At sundown on Sunday, our Jewish siblings mark Rosh Hashanah, one of their high holy days. It is both a celebration of a new year as well as the opportunity to look back on the past year and to repent of one’s sins which leads the way towards Yom Kippur 10 days later. You can find out more information at: Rosh Hashanah FAQ: All About the Jewish New Year | My Jewish Learning
For many us of us (except those in the schools), this day will pass as just another day. Yet, we are mindful that we as people of the Christian faith do not live in isolation. While this celebration is not part of our own tradition, we may honor and respect those that do mark this day.
In the Lutheran church, we have had a checkered relationship with the Jewish people. Many of Martin Luther’s later writings are particularly anti-Semitic. During Hitler’s time, some Lutheran pastors were silent while others like Dietrich Bonhoeffer spoke and acted for justice which cost him his life. In the ELCA, we have sought to right some of the wrongs and strengthen our relationship with our Jewish brethren. See: Jewish Relations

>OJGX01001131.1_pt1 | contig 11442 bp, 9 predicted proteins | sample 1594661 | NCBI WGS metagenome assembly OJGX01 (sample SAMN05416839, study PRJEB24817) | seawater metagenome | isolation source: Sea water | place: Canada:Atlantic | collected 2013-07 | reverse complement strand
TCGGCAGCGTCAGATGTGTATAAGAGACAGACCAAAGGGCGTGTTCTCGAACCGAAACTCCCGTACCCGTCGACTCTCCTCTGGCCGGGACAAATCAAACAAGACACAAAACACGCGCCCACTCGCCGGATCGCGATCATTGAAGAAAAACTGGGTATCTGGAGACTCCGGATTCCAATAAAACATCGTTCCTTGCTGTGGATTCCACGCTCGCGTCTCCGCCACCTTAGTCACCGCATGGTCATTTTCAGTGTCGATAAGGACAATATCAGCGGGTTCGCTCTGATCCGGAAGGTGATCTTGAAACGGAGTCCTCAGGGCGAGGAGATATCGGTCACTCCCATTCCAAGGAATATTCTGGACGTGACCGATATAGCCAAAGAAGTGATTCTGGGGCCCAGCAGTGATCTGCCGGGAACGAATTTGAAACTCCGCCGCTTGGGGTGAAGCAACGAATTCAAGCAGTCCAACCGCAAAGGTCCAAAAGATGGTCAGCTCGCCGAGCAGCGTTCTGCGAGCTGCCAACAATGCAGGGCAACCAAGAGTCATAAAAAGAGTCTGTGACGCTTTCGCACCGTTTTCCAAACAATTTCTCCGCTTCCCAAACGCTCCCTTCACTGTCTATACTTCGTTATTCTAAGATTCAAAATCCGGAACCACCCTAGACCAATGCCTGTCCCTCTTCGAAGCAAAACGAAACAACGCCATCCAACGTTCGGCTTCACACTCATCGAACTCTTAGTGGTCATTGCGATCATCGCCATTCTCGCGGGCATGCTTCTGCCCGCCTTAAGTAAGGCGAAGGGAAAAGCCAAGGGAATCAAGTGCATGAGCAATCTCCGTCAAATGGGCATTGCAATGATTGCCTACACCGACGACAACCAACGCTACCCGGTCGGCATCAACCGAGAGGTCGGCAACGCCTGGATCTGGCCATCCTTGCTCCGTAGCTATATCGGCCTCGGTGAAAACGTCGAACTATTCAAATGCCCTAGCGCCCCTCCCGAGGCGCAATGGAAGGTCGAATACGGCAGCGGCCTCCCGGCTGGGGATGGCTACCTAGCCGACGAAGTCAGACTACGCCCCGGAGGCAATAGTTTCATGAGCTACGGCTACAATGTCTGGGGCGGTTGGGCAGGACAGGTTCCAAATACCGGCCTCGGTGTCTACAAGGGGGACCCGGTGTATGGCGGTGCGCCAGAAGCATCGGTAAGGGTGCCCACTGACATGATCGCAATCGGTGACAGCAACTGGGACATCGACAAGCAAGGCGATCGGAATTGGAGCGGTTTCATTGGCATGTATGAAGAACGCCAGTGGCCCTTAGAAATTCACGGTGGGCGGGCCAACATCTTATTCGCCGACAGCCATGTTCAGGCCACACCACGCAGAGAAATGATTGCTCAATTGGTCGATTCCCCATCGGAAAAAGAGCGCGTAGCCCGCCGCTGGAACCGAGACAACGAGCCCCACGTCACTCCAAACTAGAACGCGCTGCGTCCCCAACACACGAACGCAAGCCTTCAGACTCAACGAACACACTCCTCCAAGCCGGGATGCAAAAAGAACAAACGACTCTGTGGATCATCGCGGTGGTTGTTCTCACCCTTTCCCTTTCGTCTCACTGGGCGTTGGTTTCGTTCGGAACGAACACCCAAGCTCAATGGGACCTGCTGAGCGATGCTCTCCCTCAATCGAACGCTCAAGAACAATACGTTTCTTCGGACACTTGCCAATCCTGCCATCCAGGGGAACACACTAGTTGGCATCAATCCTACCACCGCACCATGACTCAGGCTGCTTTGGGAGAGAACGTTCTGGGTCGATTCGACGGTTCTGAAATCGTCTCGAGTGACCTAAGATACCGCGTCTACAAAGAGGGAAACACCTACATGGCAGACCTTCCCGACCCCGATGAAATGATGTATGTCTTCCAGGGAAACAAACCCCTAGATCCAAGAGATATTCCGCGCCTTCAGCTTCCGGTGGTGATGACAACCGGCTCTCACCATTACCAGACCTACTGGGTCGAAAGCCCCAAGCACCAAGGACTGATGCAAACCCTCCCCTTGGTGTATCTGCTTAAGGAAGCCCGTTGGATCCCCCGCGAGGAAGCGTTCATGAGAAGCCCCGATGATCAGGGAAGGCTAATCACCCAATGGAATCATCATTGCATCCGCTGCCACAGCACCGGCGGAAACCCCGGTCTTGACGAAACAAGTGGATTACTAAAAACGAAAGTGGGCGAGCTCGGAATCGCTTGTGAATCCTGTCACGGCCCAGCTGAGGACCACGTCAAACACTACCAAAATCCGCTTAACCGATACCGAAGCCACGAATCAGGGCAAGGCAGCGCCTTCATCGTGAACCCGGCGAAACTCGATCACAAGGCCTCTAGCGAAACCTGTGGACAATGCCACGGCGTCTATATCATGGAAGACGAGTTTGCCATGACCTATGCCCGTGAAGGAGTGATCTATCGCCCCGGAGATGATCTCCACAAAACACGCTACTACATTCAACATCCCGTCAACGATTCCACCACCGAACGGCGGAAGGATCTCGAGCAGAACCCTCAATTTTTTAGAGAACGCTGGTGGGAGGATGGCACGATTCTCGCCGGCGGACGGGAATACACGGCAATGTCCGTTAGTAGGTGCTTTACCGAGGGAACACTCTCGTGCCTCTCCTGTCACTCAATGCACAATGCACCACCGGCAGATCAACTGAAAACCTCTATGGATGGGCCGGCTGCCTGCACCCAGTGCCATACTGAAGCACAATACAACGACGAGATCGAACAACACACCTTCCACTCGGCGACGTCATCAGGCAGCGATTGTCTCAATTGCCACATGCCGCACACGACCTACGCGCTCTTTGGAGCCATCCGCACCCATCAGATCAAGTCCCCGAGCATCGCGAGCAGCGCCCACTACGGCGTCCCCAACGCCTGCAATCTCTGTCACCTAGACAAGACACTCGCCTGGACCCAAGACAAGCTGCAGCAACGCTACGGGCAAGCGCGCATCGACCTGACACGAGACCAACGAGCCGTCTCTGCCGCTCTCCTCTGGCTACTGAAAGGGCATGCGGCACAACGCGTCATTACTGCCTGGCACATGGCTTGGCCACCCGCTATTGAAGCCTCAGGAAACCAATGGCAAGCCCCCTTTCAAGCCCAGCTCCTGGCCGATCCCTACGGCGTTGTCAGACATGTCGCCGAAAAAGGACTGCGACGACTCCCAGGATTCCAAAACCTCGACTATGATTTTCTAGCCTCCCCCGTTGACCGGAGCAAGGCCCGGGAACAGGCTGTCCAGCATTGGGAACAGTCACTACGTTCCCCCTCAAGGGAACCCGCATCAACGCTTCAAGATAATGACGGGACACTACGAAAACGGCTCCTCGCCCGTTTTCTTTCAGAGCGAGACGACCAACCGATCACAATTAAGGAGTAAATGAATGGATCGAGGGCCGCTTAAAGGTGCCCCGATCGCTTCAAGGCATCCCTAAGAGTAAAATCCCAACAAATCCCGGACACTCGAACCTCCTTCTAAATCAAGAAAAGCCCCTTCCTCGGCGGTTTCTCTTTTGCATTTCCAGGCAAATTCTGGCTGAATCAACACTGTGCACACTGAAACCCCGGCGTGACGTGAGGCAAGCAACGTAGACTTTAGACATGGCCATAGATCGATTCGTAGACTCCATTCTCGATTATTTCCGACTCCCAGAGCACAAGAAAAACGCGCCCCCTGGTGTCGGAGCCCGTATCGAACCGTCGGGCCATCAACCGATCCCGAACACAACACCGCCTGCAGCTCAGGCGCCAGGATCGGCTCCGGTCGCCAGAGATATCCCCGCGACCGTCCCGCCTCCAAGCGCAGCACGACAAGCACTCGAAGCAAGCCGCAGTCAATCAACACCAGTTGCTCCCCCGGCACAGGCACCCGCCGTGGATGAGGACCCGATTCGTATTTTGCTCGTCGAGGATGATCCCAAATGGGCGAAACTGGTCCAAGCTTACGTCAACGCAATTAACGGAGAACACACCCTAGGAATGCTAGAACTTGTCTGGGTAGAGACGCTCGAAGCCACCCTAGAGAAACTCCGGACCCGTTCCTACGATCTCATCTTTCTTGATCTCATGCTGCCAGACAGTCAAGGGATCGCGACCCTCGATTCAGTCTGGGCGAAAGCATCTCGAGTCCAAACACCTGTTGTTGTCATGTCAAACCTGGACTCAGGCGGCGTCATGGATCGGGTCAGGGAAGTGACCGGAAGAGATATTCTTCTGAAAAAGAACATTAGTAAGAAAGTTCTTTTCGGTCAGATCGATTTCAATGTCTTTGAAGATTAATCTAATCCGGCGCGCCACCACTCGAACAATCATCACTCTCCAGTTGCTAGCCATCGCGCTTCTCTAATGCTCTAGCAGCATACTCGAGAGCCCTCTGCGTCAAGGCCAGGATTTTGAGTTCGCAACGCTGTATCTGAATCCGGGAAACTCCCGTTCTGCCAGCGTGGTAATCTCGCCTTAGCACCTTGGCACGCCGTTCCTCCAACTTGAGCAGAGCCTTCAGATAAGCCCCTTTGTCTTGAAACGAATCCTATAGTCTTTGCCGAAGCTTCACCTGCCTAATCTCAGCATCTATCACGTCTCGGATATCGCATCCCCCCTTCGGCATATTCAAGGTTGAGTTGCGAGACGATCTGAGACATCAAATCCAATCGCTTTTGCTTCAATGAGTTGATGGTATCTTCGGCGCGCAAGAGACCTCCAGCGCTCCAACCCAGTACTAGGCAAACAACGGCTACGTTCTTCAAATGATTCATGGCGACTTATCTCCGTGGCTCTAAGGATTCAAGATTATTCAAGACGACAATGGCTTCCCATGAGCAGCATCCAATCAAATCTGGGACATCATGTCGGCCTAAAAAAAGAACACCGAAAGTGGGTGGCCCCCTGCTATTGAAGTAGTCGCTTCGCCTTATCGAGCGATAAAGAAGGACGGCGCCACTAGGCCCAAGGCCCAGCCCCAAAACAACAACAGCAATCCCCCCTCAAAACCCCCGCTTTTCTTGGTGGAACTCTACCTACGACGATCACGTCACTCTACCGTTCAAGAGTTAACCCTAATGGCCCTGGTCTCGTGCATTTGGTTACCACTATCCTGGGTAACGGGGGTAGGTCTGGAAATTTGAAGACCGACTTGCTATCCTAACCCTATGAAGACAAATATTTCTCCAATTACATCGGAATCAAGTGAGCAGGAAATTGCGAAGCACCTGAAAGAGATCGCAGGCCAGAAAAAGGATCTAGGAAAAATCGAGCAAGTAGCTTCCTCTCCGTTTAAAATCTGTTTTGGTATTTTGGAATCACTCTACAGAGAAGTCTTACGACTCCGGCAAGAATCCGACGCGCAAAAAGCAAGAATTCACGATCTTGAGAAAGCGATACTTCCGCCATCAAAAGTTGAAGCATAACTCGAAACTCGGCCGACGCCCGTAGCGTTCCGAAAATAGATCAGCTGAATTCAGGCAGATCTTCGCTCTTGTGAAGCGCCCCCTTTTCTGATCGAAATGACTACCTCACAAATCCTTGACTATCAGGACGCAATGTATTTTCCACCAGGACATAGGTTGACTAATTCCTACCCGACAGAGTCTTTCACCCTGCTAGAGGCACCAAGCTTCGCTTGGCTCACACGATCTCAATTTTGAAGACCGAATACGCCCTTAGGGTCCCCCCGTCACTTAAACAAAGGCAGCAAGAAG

I would invite you to learn more about some of the Jewish traditions. You can follow some of our local faith communities at: https://tbect.org/ or https://www.tbsmahopac.org/
I would also encourage each of us to pray for our Jewish neighbors as they celebrate their holy days. Here is a prayer from the hymnal “All Creation Sings:”
God of mercy and new life. you love all people whom you have made in your image. empower your faithful people to stand in solidarity with all those who face prejudice and oppression because of their religious identity. Deepen respect, community, and love among all those who seek justice and peace. Amen.
peace in Christ,
P.s. there is also a new Ken Burns PBS documentary on the Holocaust